Epidexipteryx hui, another of the small feathered Chinese dinosaurs, is a bit like Scansoriopteryx from a previous entry, with one major exception - it had only simple feathers, with no flight feathers whatsoever, except for four very long ribbon-like tail feathers. They were likely boldly patterned and used for display purposes, though given that we only have one fossil of this species, it's hard to say definitively. They, like Scansoriopteryx, had an elongated third finger, possibly for use in climbing or for reaching insects in small gaps and crevices in tree bark or rotting wood. The lack of flight feathers on the arms, however, suggests that this dinosaur wouldn't have been able to glide if it did climb up into the trees, while its relative may have done so. Instead, this animal may primarily have been a ground-dwelling species.
dino_a_day: (Default)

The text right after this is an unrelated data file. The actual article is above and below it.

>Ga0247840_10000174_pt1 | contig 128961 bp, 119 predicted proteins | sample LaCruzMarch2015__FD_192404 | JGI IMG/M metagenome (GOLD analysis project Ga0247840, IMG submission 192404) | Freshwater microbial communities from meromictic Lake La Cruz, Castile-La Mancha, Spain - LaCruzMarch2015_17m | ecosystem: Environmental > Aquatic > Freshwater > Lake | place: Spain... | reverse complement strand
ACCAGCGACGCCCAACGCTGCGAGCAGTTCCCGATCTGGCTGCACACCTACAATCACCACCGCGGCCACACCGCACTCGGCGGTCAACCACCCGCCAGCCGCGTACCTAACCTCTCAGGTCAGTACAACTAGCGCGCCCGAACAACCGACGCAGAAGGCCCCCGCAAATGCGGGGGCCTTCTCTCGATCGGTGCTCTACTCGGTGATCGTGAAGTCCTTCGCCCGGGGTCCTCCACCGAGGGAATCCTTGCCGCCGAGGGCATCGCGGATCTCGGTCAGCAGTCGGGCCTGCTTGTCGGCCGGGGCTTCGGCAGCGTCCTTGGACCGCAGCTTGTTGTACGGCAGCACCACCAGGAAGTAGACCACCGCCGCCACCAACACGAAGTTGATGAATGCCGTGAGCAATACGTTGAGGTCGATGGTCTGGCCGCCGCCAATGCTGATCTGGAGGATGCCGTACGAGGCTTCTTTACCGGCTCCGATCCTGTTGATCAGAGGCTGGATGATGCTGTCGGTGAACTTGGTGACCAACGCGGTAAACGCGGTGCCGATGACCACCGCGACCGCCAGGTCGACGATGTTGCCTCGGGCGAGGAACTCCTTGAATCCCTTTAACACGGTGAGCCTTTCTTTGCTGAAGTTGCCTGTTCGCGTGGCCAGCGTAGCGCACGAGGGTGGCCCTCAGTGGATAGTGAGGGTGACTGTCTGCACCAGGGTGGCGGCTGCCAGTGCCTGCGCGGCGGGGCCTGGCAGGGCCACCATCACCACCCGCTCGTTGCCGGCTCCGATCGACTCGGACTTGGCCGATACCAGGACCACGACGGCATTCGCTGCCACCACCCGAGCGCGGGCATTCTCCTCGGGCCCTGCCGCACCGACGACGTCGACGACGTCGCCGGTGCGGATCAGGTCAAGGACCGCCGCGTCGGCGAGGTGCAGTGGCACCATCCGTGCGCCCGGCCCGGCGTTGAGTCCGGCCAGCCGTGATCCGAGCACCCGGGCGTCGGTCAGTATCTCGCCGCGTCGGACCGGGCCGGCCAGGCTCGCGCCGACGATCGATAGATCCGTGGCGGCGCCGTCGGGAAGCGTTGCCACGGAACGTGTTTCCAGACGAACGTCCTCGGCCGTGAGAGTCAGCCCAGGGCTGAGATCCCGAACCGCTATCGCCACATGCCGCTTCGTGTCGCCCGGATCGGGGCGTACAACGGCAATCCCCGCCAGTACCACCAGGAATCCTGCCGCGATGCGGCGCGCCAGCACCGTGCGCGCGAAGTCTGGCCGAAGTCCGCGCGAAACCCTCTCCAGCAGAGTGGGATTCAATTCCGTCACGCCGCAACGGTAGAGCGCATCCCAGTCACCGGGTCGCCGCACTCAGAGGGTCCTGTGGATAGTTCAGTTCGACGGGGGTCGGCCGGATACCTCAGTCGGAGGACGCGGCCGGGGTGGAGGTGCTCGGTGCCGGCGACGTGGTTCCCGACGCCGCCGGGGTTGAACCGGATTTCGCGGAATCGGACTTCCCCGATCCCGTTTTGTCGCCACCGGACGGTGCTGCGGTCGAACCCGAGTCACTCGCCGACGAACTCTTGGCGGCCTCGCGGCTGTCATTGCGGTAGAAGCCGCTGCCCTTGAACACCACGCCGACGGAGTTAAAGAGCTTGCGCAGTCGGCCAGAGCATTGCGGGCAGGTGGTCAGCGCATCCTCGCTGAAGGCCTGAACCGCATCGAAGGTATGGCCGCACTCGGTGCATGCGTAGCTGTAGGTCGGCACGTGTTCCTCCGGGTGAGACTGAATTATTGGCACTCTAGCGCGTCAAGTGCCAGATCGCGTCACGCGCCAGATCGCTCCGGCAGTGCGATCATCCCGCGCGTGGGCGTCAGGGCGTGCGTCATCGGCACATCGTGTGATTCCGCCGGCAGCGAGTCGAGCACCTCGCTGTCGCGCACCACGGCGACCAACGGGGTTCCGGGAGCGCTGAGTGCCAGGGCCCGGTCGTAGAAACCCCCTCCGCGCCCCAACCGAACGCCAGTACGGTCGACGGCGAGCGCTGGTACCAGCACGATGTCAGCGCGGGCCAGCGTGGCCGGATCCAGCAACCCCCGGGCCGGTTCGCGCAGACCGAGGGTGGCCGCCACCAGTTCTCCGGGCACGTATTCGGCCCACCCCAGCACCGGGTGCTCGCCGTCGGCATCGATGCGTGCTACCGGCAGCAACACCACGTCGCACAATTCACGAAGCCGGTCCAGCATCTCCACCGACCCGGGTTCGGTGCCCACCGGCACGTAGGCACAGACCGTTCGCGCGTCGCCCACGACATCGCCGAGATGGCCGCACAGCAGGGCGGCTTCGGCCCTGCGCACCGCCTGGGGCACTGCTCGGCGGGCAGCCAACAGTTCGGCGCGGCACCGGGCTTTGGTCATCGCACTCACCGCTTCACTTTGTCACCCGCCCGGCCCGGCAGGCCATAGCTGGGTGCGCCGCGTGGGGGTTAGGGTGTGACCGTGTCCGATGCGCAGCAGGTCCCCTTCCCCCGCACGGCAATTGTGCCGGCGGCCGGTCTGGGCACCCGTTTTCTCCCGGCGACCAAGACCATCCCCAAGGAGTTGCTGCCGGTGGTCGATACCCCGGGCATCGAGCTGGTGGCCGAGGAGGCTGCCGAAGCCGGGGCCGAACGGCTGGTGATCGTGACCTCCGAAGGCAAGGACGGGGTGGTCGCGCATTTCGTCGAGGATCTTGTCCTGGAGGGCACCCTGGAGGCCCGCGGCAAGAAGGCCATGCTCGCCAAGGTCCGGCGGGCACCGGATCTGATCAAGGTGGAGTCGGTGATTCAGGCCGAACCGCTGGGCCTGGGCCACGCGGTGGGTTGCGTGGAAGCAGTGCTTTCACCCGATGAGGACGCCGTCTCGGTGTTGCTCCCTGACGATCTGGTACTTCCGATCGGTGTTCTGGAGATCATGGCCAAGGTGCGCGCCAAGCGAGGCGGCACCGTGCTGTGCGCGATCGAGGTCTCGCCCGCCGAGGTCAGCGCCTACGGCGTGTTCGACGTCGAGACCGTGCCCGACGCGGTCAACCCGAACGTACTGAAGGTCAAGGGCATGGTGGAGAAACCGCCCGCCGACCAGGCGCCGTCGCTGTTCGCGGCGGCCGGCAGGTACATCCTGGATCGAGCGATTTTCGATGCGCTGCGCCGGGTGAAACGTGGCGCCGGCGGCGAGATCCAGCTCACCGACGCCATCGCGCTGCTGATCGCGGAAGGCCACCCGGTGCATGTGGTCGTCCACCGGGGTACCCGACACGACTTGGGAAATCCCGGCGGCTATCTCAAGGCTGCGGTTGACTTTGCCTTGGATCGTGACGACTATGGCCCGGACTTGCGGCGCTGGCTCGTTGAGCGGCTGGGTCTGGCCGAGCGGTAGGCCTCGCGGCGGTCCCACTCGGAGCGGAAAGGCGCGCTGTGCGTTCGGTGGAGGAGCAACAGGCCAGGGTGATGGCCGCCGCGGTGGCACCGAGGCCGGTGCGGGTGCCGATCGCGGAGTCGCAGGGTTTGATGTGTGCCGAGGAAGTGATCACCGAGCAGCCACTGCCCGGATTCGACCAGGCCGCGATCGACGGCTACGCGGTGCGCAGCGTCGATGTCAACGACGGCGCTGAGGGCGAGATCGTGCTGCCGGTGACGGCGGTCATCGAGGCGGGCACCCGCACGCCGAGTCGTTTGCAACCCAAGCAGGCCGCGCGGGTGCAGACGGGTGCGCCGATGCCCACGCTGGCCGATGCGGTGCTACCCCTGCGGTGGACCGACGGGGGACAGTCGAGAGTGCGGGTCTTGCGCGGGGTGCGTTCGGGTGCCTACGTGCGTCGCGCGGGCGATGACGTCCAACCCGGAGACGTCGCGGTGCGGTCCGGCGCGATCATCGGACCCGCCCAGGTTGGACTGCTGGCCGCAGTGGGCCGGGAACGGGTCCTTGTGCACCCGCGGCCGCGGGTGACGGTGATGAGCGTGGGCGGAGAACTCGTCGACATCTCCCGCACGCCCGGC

Didn't quite have time to finish last night, so here it is this morning. This is Edmontosaurus annectens, one of the best-known dinosaurs in existence. On top of having found hundreds of very complete skeletons of adults and juveniles, we have a few very complete mummies as well, which have allowed us to know the skin texture (loose and scaly, with round tuberculous scales more like a gila monster than a snake), and diet (lots of seeds, conifers and gymnosperms, based on gut contents and isotope ratios in the teeth). We have skeletons that show signs of scar tissue, damaged vertebrae and hips, and tooth marks, showing that they were preyed upon by large tyrranosaurs, as well as skeletons that show bone damage from other ailments such as cancer. Skeletons have been found from Alaska to Colorado, a huge range for any dinosaur, and some have suggested they may have been migratory like today's caribou, heading south to avoid the arctic winters. Their front toes were even developed into hoof-like structures, with the hard-scaled skin fully enclosing flattened toe bones. And they definitely lived in herds, some of which may have numbered thousands of Edmontosaurs.